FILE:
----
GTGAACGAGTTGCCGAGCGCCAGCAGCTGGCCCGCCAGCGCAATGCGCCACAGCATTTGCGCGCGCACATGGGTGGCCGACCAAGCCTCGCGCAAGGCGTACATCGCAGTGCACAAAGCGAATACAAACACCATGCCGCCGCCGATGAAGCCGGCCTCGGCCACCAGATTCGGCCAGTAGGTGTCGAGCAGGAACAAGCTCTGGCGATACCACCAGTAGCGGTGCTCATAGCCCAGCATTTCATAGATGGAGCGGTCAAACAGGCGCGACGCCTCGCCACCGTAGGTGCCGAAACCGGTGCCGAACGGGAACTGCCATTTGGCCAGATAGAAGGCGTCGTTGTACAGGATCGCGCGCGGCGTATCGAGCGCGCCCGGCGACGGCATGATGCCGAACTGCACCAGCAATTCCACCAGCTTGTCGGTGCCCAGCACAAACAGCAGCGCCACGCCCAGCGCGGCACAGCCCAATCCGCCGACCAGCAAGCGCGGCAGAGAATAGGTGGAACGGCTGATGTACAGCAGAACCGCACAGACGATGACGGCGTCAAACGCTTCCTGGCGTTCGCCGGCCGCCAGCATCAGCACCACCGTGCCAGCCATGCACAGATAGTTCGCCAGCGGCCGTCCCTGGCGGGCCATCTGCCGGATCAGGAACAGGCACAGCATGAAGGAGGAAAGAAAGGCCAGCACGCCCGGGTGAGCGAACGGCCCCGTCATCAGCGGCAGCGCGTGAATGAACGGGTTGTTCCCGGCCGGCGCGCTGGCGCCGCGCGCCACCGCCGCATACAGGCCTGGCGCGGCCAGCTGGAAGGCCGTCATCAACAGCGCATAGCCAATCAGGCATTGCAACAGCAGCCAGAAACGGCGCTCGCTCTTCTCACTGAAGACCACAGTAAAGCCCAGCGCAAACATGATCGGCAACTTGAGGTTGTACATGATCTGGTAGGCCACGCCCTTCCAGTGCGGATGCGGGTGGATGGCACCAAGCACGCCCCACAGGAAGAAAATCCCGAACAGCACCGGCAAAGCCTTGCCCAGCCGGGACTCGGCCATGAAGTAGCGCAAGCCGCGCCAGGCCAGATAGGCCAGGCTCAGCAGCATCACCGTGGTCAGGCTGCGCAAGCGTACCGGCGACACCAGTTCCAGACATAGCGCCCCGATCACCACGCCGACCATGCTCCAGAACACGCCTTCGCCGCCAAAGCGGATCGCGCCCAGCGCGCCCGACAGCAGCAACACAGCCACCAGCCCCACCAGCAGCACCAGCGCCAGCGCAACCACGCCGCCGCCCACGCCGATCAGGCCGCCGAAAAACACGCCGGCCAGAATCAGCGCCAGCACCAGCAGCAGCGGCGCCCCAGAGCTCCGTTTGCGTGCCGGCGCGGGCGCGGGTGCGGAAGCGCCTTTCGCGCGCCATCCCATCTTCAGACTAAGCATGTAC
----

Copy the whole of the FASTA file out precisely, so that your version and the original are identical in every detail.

GTGAACGAGTTGCCGAGCGCCAGCAGCTGGCCCGCCAGCGCAATGCGCCACAGCATTTGCGCGCGCACATGGGTGGCCGACCAAGCCTCGCGCAAGGCGTACATCGCAGTGCACAAAGCGAATACAAACACCATGCCGCCGCCGATGAAGCCGGCCTCGGCCACCAGATTCGGCCAGTAGGTGTCGAGCAGGAACAAGCTCTGGCGATACCACCAGTAGCGGTGCTCATAGCCCAGCATTTCATAGATGGAGCGGTCAAACAGGCGCGACGCCTCGCCACCGTAGGTGCCGAAACCGGTGCCGAACGGGAACTGCCATTTGGCCAGATAGAAGGCGTCGTTGTACAGGATCGCGCGCGGCGTATCGAGCGCGCCCGGCGACGGCATGATGCCGAACTGCACCAGCAATTCCACCAGCTTGTCGGTGCCCAGCACAAACAGCAGCGCCACGCCCAGCGCGGCACAGCCCAATCCGCCGACCAGCAAGCGCGGCAGAGAATAGGTGGAACGGCTGATGTACAGCAGAACCGCACAGACGATGACGGCGTCAAACGCTTCCTGGCGTTCGCCGGCCGCCAGCATCAGCACCACCGTGCCAGCCATGCACAGATAGTTCGCCAGCGGCCGTCCCTGGCGGGCCATCTGCCGGATCAGGAACAGGCACAGCATGAAGGAGGAAAGAAAGGCCAGCACGCCCGGGTGAGCGAACGGCCCCGTCATCAGCGGCAGCGCGTGAATGAACGGGTTGTTCCCGGCCGGCGCGCTGGCGCCGCGCGCCACCGCCGCATACAGGCCTGGCGCGGCCAGCTGGAAGGCCGTCATCAACAGCGCATAGCCAATCAGGCATTGCAACAGCAGCCAGAAACGGCGCTCGCTCTTCTCACTGAAGACCACAGTAAAGCCCAGCGCAAACATGATCGGCAACTTGAGGTTGTACATGATCTGGTAGGCCACGCCCTTCCAGTGCGGATGCGGGTGGATGGCACCAAGCACGCCCCACAGGAAGAAAATCCCGAACAGCACCGGCAAAGCCTTGCCCAGCCGGGACTCGGCCATGAAGTAGCGCAAGCCGCGCCAGGCCAGATAGGCCAGGCTCAGCAGCATCACCGTGGTCAGGCTGCGCAAGCGTACCGGCGACACCAGTTCCAGACATAGCGCCCCGATCACCACGCCGACCATGCTCCAGAACACGCCTTCGCCGCCAAAGCGGATCGCGCCCAGCGCGCCCGACAGCAGCAACACAGCCACCAGCCCCACCAGCAGCACCAGCGCCAGCGCAACCACGCCGCCGCCCACGCCGATCAGGCCGCCGAAAAACACGCCGGCCAGAATCAGCGCCAGCACCAGCAGCAGCGGCGCCCCAGAGCTCCGTTTGCGTGCCGGCGCGGGCGCGGGTGCGGAAGCGCCTTTCGCGCGCCATCCCATCTTCAGACTAAGCATGTAC